Caltech's Seismo Sue and Her Seismo Sistahs Will Lead Pasadena Doo Dah Parade as Grand Marshals

Published : Tuesday, November 12, 2019 | 12:18 PM

Susan Hough, seismologist at the United States Geological Survey in Pasadena, and “Earthquake Response Coordinator” of the office on the Caltech campus is now taking charge with her seismologist sisters as the 2019 Doo Dah Parade Grand Marshals. The parade takes place on Sunday, November 24, in East Pasadena, stepping off at 11:00am.

Elizabeth Cochran (USGS seismologist), Christine Goulet (USC, engineering seismologist), Voon Hui Lai (Caltech graduate student), Caleste Labedz (Caltech graduate student), Susan Owen (JPL, geophysicist), and Kate Scharer (USGS geologist) join Hough to bring the shake, rattle and roll to Doo Dah. Each of these women have significantly contributed to the advances in the understanding of earthquakes and earthquake preparedness.

Hough remembers attending the Doo Dah parade some years ago. She remembers in particular an entry that catapulted cooked hot dogs from bazookas. This was the BBQ & Hibachi Marching Grill Team, a perennial Doo Dah Parade favorite (and 2005 Grand Marshals) until they retired.

How does Hough regard being Doo Dah Grand Marshal when she opines on the richness and importance of her research and work as a seismologist? “I thought I’d experienced the epitome of my career… until I was asked to be a Pasadena Doo Dah Parade Grand Marshal.”

Tom Coston, of Light Bringer Project, producers of the parade, says “It’s terrific to welcome the Seismo Sue and Her Seismo Sistahs to the Doo Dah Parade this year. It’s a great thing that Caltech and seismology are such a big part of our local culture. They’re not only a brilliant group of women, they know how to have fun! It’s great to celebrate their achievements at Doo Dah!”

More Info on our Grand Marshal:

In 1992, Hough arrived in Pasadena, long the epicenter of the study of and innovation in regard to geophysical research. The world renowned Caltech Seismological Laboratory – more commonly known as the Seismo Lab – was established in 1921 by Harry Wood. Wood and John Anderson developed a torsion seismometer that became the standard for earthquake recording – hundreds of them still in regular use today – and the first local seismic network was developed around Southern California. Charles Richter arrived at the Seismo Lab in 1927. Everyone knows that name because the Richter scale was the first-ever scale to measure the size of earthquakes. What most people don’t know, and Susan informed us, is that Violet Taylor was instrumental during that period, running the Seismo Lab and training students. Women have greatly contributed to earthquake science, including our beloved Earthquake Lady Kate Hutton and Dr. Lucy Jones. Hough said early on in her career, she was often the only woman in a sea of men. Now the women at the USGS office here in Pasadena sometimes suggest (joke) that they should increase the office diversity and hire more men.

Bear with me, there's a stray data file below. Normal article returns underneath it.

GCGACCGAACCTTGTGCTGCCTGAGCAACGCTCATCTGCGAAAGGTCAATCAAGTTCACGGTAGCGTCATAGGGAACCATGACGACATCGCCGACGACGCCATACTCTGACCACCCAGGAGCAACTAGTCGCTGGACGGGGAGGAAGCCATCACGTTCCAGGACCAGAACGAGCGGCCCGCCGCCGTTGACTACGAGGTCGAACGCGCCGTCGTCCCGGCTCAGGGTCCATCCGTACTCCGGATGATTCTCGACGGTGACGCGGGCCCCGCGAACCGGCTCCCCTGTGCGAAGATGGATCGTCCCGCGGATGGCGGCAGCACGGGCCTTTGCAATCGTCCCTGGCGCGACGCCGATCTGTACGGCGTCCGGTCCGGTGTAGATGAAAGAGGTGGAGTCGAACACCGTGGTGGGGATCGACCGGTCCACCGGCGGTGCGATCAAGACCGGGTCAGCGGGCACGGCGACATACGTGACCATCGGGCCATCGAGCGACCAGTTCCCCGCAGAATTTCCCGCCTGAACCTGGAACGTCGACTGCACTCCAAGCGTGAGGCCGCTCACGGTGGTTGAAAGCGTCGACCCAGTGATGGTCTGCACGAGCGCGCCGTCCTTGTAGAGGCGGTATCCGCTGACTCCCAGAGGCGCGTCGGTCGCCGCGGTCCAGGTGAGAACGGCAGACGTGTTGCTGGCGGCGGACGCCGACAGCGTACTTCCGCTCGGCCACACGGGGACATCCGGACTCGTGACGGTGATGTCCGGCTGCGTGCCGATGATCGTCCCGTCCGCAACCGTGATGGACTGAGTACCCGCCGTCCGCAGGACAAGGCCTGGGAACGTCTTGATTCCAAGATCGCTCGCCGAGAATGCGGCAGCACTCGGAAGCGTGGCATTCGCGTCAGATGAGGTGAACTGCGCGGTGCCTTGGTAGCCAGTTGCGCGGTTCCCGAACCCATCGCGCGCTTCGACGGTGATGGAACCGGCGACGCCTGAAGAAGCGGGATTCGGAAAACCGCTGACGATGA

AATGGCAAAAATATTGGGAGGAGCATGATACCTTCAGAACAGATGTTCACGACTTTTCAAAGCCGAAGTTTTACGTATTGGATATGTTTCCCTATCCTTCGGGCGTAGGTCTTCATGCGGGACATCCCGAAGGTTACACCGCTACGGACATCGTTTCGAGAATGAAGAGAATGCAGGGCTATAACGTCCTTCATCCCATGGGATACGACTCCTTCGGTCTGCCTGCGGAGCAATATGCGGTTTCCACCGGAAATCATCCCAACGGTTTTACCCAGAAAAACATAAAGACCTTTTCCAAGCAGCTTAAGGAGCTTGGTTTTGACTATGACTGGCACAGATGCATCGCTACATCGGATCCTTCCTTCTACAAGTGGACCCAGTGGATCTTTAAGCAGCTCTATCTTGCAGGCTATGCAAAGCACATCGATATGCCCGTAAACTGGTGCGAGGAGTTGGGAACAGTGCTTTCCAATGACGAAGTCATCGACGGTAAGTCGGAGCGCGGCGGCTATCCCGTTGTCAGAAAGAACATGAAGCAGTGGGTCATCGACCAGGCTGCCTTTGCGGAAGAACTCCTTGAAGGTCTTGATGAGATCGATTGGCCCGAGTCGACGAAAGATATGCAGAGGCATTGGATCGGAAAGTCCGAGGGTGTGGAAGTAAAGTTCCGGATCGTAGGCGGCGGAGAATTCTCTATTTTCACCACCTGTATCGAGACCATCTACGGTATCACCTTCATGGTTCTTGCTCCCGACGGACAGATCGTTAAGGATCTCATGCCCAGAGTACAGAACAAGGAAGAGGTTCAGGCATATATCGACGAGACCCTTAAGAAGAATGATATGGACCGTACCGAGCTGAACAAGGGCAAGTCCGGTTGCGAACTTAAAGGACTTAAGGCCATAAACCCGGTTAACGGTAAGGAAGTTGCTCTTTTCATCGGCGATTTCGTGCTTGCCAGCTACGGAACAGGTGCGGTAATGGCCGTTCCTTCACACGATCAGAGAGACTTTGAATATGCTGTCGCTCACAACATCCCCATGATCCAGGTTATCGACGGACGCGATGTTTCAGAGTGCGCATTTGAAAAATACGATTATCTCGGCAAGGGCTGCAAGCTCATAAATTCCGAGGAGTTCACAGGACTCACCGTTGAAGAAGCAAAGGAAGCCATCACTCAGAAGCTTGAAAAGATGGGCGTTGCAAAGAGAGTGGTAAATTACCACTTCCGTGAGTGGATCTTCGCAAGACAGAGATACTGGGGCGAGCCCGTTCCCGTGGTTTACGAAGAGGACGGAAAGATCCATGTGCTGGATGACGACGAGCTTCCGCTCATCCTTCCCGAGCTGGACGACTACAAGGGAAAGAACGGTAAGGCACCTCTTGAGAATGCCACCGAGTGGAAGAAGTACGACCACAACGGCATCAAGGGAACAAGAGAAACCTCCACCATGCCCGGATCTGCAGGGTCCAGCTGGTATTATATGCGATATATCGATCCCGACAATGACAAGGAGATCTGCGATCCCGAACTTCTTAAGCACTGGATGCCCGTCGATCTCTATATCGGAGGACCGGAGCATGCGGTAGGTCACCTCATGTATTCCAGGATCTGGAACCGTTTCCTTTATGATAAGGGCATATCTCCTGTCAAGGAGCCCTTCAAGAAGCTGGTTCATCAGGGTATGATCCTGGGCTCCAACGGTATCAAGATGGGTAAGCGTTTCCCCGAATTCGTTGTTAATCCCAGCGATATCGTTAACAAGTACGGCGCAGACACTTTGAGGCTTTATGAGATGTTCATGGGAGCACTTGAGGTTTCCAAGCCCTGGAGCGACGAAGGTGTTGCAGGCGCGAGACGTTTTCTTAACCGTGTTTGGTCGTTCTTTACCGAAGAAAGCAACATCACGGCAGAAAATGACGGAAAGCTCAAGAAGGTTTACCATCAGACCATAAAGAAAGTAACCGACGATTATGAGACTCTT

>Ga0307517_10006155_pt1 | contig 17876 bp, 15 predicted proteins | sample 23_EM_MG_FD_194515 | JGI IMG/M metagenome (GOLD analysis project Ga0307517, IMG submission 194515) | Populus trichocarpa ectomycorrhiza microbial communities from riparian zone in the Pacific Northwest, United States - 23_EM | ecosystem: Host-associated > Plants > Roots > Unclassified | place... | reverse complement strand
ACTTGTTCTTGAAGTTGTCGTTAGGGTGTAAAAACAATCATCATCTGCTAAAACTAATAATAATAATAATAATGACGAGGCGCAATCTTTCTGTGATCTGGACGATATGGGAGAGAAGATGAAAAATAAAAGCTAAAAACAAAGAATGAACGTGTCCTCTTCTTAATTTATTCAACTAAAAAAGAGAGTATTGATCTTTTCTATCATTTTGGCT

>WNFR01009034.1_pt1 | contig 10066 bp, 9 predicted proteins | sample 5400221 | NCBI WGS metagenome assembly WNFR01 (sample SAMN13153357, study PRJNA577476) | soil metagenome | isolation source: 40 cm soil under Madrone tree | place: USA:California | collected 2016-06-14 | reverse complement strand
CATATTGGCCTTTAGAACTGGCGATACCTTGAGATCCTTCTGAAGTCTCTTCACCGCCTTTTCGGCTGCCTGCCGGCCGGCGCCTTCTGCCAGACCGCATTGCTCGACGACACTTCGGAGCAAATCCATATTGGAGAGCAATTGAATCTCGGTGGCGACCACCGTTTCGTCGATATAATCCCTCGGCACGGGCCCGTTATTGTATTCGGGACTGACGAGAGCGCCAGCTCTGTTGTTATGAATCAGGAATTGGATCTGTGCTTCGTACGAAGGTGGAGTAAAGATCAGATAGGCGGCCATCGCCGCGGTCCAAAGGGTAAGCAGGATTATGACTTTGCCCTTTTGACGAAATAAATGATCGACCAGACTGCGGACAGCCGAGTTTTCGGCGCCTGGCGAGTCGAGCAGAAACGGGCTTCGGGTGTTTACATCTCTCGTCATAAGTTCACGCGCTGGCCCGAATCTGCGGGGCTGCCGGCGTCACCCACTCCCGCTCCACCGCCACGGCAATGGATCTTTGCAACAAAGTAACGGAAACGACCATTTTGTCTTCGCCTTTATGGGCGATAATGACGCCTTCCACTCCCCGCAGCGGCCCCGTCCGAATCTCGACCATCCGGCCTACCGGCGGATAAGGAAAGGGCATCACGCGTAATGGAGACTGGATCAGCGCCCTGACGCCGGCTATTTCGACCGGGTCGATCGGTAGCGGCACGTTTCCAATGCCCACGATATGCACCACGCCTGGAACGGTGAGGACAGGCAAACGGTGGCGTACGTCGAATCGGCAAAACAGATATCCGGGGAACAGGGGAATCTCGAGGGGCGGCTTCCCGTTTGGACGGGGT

Susan was an undergraduate at UC Berkeley when she began to thumb through the massive old-school “dead tree” catalogue, wondering where to put her focus. She passed over anthropology and archeology and landed on geology and geophysics. The primary reason? Hough said she was drawn to a “relevant” science.

After the Loma Prieta or “Word Series” earthquake on October 17, 1989, Hough would personally experience how relevant this research could be. The magnitude 6.9 earthquake hit the Bay Area and a 1.25-mile segment of the two-level Cypress Street Viaduct collapsed. Hough led a team, setting seisometers around the collapsed freeway to record aftershocks. Parts of the Bay Area are hard rock hills, but around the Bay has what is called Bay mud, thick deposits of soft, unconsolidated silty day. As Hough sat with a geology map, regarding the section where the freeway collapsed and considering the seismic data, Hough realized and determined that it was the Bay mud that led to the freeway collapse. The local geology caused the freeway to collapse, a nugget of information to be applied to future city and personal planning. Relevance!

Hough acknowledges the rolling out of the earthquake early warning system is a good advance. She also adds, “Don’t count on an early warning to save your butts.” Buildings and their contents still have to withstand shaking even if people get a heads’ up that it’s coming.

What’s more, Seismo Sue and the Seismo Sistahs have a message. Think lightning and thunder. Lightning strikes and we see it because light travels faster than sound. Soon we hear the “boom!” The farther you are from the lightning, the longer it will take to hear the thunder. Hough tells us that seismic waves move approximately at the speed of sound ( 343 m/s), so if you are closer to the epicenter of an earthquake, even if you are connected to the early warning system, you will have little or no time to prepare. This means that it is vital to prepare, to think about future earthquakes, realize they are inevitable, and take action now. The Seismo Sistahs want you to earthquake-proof your living space: secure bookshelves, heavy paintings, armoires, grandfather clocks, and even pipes and the hot water heater. Additionally, stash enough drinking water and food to sustain you for several days. The message in a nutshell? “You can’t get away from the need for earthquake preparedness.”

For entry forms and other information, visit

blog comments powered by Disqus